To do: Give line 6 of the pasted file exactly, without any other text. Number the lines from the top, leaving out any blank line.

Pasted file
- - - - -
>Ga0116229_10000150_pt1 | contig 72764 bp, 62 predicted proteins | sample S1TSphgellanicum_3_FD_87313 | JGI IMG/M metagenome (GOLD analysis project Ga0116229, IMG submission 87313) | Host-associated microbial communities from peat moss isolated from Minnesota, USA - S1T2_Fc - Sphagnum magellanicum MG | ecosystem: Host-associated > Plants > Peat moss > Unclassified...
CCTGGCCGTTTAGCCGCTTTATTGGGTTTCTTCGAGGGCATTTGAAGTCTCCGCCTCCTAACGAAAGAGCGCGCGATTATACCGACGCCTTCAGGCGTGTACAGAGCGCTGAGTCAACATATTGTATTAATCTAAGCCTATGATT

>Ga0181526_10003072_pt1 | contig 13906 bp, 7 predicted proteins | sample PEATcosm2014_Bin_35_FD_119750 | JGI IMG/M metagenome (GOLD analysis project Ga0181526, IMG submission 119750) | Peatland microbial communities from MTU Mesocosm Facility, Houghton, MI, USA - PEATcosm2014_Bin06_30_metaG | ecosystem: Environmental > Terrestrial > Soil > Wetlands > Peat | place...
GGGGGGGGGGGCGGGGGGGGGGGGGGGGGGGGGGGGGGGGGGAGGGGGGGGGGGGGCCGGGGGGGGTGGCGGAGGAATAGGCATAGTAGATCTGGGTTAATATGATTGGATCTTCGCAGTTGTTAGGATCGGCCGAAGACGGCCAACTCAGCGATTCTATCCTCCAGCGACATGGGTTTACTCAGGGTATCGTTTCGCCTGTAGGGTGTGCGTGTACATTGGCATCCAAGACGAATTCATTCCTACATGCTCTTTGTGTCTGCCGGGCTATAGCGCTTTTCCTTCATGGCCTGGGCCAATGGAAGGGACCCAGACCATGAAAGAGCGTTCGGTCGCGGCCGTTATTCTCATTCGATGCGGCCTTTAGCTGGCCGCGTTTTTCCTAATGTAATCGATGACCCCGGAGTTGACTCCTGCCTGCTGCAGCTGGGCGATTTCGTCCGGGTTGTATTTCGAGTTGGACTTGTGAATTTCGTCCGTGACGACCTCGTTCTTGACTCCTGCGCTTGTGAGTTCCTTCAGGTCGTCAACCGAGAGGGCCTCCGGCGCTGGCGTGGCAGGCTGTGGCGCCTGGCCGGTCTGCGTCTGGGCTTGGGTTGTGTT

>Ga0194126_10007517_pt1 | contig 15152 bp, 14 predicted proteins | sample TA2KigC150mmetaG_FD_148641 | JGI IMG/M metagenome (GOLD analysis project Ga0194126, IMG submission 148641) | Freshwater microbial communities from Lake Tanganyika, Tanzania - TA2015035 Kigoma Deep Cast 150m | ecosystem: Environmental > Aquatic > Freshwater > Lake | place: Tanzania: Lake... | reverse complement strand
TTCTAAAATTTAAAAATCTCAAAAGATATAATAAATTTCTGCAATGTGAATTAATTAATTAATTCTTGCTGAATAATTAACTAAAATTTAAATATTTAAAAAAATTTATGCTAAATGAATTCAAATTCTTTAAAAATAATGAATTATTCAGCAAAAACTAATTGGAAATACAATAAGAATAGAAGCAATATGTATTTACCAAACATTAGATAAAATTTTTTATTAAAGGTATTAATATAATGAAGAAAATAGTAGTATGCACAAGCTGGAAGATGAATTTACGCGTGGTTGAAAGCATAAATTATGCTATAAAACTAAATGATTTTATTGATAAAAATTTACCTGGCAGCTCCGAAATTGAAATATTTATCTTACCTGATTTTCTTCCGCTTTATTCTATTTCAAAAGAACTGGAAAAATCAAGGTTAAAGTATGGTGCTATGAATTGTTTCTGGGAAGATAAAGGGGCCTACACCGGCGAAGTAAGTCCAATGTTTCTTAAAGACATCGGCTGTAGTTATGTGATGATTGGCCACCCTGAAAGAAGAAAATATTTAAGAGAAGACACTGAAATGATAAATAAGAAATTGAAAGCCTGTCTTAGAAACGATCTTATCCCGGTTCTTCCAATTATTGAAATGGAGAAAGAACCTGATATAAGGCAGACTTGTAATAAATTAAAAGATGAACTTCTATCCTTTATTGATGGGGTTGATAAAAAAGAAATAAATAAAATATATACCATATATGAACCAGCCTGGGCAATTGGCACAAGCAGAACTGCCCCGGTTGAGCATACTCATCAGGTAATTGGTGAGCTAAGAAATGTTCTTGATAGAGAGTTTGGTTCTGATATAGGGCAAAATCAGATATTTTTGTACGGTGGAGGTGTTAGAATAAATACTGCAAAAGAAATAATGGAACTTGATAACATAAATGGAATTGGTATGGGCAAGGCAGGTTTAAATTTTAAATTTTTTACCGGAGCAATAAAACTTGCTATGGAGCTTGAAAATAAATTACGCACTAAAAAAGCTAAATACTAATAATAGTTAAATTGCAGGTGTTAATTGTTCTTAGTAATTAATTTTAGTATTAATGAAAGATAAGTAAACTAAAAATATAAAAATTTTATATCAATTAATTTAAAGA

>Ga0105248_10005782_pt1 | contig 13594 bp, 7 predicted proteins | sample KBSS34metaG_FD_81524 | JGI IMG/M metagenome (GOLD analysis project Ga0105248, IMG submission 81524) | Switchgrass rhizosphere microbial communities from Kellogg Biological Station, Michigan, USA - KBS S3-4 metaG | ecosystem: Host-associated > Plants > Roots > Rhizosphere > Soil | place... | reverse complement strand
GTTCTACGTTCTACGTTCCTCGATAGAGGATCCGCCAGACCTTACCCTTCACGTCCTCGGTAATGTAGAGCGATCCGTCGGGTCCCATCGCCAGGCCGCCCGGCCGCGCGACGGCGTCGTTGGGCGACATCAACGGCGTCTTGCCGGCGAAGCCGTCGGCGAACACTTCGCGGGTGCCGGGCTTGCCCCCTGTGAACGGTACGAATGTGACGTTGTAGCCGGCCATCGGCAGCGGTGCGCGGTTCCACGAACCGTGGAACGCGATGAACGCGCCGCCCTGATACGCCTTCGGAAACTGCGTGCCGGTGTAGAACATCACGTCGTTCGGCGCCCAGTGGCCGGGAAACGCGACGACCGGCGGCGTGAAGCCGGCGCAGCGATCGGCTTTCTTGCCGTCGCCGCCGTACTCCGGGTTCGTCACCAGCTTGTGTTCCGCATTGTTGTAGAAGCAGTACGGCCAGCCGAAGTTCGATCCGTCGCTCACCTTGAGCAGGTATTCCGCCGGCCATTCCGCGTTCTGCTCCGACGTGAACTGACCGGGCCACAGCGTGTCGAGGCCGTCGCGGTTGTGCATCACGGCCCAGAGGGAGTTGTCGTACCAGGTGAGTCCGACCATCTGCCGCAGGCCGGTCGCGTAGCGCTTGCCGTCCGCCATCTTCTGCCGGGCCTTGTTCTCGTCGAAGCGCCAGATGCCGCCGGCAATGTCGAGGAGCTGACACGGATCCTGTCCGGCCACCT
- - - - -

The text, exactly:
TTCTAAAATTTAAAAATCTCAAAAGATATAATAAATTTCTGCAATGTGAATTAATTAATTAATTCTTGCTGAATAATTAACTAAAATTTAAATATTTAAAAAAATTTATGCTAAATGAATTCAAATTCTTTAAAAATAATGAATTATTCAGCAAAAACTAATTGGAAATACAATAAGAATAGAAGCAATATGTATTTACCAAACATTAGATAAAATTTTTTATTAAAGGTATTAATATAATGAAGAAAATAGTAGTATGCACAAGCTGGAAGATGAATTTACGCGTGGTTGAAAGCATAAATTATGCTATAAAACTAAATGATTTTATTGATAAAAATTTACCTGGCAGCTCCGAAATTGAAATATTTATCTTACCTGATTTTCTTCCGCTTTATTCTATTTCAAAAGAACTGGAAAAATCAAGGTTAAAGTATGGTGCTATGAATTGTTTCTGGGAAGATAAAGGGGCCTACACCGGCGAAGTAAGTCCAATGTTTCTTAAAGACATCGGCTGTAGTTATGTGATGATTGGCCACCCTGAAAGAAGAAAATATTTAAGAGAAGACACTGAAATGATAAATAAGAAATTGAAAGCCTGTCTTAGAAACGATCTTATCCCGGTTCTTCCAATTATTGAAATGGAGAAAGAACCTGATATAAGGCAGACTTGTAATAAATTAAAAGATGAACTTCTATCCTTTATTGATGGGGTTGATAAAAAAGAAATAAATAAAATATATACCATATATGAACCAGCCTGGGCAATTGGCACAAGCAGAACTGCCCCGGTTGAGCATACTCATCAGGTAATTGGTGAGCTAAGAAATGTTCTTGATAGAGAGTTTGGTTCTGATATAGGGCAAAATCAGATATTTTTGTACGGTGGAGGTGTTAGAATAAATACTGCAAAAGAAATAATGGAACTTGATAACATAAATGGAATTGGTATGGGCAAGGCAGGTTTAAATTTTAAATTTTTTACCGGAGCAATAAAACTTGCTATGGAGCTTGAAAATAAATTACGCACTAAAAAAGCTAAATACTAATAATAGTTAAATTGCAGGTGTTAATTGTTCTTAGTAATTAATTTTAGTATTAATGAAAGATAAGTAAACTAAAAATATAAAAATTTTATATCAATTAATTTAAAGA